The best hitters use the position of their back foot to anchor their approach and help them stay on the ball.

They still get off their back side getting their weight into the ball but it’s a little more conservative when you stay sideways.
Hitting in the Major League is challenging to say the least, and you’ll find that most of the time, possibly 75% of the time, MLB hitters keep their back foot sideways to help them stay on the ball.

For all hitters, it’s fair to say that a key component to being on time is transferring on time. Having said that, we always want to transfer off the back side but it’s a matter of degree, and depends on how well you’ve timed up the pitch and when everything is perfect and you know it, an experienced hitter can commit fully, and will go ahead and get completely off the back side during the transfer but theirs always a risk of losing a little control, then again, if your timing is locked in you know you can get away with it.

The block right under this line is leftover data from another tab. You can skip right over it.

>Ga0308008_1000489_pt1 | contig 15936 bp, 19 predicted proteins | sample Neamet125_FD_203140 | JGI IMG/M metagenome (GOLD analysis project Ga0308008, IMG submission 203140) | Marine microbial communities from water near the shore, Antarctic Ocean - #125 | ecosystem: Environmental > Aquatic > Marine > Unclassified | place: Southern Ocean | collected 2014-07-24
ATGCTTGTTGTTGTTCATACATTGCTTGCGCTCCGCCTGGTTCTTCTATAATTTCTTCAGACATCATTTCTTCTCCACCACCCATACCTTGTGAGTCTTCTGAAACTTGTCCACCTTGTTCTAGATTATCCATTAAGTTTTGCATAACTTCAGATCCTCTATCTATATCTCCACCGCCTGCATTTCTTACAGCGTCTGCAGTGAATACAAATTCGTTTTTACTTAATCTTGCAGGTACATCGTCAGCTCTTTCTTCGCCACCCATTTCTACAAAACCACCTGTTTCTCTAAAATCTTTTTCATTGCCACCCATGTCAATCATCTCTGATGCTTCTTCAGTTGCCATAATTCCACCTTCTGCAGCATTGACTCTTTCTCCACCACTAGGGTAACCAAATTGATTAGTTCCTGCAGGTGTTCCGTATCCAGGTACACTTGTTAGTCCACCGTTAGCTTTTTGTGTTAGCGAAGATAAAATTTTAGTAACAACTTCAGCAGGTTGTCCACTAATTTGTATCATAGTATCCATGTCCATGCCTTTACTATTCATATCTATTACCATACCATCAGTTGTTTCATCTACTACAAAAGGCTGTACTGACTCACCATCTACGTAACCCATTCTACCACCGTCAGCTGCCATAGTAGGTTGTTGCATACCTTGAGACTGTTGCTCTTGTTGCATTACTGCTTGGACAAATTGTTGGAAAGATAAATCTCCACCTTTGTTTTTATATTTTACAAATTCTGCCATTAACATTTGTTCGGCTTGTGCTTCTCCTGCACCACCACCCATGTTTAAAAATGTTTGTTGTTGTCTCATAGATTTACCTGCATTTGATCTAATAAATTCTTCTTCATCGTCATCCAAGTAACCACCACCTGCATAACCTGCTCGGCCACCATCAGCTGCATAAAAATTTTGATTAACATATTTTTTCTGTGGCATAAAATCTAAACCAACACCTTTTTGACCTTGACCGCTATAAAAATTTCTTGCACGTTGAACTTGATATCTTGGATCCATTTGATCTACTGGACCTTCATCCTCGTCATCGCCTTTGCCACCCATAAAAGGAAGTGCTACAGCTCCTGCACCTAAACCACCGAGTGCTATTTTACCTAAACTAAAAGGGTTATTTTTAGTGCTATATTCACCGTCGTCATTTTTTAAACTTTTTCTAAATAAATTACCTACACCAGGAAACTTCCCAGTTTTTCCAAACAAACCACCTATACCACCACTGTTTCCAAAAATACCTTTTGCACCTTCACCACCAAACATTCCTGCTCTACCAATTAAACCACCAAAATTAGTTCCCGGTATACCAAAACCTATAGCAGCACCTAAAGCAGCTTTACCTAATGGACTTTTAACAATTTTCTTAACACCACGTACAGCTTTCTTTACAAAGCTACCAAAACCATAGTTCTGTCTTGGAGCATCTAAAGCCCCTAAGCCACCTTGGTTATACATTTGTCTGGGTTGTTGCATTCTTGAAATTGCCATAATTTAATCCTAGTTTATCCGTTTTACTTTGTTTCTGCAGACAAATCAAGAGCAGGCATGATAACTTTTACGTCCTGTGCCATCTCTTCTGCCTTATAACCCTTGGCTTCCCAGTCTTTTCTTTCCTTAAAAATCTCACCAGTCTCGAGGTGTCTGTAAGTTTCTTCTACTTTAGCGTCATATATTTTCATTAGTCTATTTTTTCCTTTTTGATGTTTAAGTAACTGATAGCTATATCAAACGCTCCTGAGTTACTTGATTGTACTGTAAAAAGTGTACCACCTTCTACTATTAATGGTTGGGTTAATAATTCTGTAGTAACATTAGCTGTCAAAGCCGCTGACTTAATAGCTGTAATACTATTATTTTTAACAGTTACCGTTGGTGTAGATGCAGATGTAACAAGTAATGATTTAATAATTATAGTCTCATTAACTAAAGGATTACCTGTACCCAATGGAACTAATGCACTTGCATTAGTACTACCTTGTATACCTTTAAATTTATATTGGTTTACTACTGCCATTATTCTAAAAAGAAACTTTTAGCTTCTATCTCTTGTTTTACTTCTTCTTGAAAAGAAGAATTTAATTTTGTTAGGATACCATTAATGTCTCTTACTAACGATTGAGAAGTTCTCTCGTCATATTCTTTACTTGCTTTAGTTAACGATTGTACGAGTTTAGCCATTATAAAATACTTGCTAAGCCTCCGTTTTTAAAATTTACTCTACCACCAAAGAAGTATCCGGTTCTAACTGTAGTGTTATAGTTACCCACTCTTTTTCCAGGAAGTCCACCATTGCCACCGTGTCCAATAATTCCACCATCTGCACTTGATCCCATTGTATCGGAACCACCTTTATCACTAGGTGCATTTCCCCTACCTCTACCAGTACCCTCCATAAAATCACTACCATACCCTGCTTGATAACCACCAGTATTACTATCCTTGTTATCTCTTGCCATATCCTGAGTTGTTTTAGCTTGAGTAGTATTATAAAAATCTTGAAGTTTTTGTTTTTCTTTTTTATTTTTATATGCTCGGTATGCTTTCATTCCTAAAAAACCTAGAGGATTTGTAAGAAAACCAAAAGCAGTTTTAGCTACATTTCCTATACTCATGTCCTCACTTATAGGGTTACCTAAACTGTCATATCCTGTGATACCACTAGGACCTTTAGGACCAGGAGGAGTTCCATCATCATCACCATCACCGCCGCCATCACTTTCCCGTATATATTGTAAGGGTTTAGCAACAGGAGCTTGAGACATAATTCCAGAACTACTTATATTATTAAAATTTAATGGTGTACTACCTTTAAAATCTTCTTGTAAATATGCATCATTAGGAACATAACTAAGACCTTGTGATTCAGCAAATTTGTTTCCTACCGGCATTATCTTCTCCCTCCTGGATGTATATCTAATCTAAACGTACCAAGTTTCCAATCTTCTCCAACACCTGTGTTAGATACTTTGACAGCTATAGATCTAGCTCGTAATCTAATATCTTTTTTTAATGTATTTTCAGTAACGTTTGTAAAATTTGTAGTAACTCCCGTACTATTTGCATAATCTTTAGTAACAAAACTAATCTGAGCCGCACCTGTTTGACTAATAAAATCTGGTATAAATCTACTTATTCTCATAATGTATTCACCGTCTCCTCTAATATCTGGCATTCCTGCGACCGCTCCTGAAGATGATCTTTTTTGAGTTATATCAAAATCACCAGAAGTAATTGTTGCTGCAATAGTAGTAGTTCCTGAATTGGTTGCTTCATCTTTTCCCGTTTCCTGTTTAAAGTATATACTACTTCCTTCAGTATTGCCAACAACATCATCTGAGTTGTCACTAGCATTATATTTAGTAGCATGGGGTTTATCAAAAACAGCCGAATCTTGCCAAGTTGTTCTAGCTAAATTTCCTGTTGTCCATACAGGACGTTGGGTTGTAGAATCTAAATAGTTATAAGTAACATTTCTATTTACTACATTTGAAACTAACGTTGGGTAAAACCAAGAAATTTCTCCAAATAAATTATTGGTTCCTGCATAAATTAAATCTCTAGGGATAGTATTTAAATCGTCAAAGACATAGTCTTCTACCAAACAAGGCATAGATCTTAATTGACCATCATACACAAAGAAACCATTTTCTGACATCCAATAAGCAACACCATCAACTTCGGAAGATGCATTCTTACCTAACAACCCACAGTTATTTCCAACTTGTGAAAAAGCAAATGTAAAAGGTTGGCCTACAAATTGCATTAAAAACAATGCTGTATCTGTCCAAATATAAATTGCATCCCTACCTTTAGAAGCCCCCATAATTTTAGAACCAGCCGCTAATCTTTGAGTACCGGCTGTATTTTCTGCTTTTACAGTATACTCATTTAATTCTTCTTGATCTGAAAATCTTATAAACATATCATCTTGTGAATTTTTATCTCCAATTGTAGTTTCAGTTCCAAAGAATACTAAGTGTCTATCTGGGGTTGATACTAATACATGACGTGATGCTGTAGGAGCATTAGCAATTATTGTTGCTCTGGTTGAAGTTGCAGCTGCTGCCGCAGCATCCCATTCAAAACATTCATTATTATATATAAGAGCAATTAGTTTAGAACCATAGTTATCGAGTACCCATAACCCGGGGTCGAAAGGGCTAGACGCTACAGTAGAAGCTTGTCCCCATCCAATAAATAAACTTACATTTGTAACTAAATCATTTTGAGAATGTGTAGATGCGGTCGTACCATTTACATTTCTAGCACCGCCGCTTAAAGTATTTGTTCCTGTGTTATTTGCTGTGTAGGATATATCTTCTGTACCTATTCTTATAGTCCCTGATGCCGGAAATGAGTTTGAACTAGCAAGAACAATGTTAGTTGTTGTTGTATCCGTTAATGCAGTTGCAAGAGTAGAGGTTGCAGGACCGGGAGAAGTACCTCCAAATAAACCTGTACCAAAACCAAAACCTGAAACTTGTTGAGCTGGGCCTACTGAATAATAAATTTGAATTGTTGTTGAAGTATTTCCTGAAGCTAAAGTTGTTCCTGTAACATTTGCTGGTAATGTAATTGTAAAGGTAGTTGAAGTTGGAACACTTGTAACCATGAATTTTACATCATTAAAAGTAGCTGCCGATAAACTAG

I’d like to point out that when you do on occasion get fully off the back side and successfully drive the ball, the back foot will get turned because there’s no weight on it, your core is firing aggressively and it may look like you’re turing that back foot on purpose, but the fact of the matter is…you’re not turning the back foot…it’s getting turned.

We all transfer off the back side to get our weight into the ball, but due to timing issues, and the sheer will to stay on the ball, you’ll see MLB hitters keep that back foot sideways the majority of the time, often into their finish.

There will always be occasions when your timing is so good that you feel the urge to transfer more fully, getting all your weight into the ball, but the fact of the matter is, you don’t need to get your back foot all the way off the ground to hit the ball 450-500 ft, it’s more important to direct your force efficiently and accurately.

You can get all the weight you need into the ball and still keep your back foot relatively sideways, which helps you stay on the ball. Remember, as your power increases, you get more weight into the ball, but there’s a chance your power will decrease if you lose control in any of your critical systems:Timing, accuracy with the barrel, and over all timing, drawing power from a lot of sources and directing into a fine point.

By keeping a little pressure between the legs, you’ll see hitters keep that back foot sideways and at the same time put plenty of weight into the ball…what they ultimately gain is control and that’s the name of the game when you get to the higher levels. Virtually everyone at that level has power, the art becomes controlling your direction of force.